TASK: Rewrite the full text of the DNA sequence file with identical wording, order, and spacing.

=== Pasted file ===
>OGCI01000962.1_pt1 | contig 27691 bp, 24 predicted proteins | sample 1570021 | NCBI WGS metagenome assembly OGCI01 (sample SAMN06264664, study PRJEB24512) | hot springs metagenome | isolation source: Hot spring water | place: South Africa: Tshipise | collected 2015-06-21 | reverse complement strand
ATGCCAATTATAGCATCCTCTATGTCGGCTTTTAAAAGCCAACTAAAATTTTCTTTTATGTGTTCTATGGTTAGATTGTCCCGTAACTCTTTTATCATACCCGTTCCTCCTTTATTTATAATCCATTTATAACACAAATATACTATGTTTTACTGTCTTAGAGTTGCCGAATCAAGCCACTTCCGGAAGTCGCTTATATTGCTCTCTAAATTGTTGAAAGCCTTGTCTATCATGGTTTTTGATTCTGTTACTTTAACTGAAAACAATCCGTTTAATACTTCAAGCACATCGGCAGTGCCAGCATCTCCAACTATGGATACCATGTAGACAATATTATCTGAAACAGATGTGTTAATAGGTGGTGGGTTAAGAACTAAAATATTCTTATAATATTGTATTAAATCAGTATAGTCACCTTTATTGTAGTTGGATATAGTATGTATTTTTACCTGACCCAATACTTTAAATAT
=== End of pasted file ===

>OGCI01000962.1_pt1 | contig 27691 bp, 24 predicted proteins | sample 1570021 | NCBI WGS metagenome assembly OGCI01 (sample SAMN06264664, study PRJEB24512) | hot springs metagenome | isolation source: Hot spring water | place: South Africa: Tshipise | collected 2015-06-21 | reverse complement strand
ATGCCAATTATAGCATCCTCTATGTCGGCTTTTAAAAGCCAACTAAAATTTTCTTTTATGTGTTCTATGGTTAGATTGTCCCGTAACTCTTTTATCATACCCGTTCCTCCTTTATTTATAATCCATTTATAACACAAATATACTATGTTTTACTGTCTTAGAGTTGCCGAATCAAGCCACTTCCGGAAGTCGCTTATATTGCTCTCTAAATTGTTGAAAGCCTTGTCTATCATGGTTTTTGATTCTGTTACTTTAACTGAAAACAATCCGTTTAATACTTCAAGCACATCGGCAGTGCCAGCATCTCCAACTATGGATACCATGTAGACAATATTATCTGAAACAGATGTGTTAATAGGTGGTGGGTTAAGAACTAAAATATTCTTATAATATTGTATTAAATCAGTATAGTCACCTTTATTGTAGTTGGATATAGTATGTATTTTTACCTGACCCAATACTTTAAATAT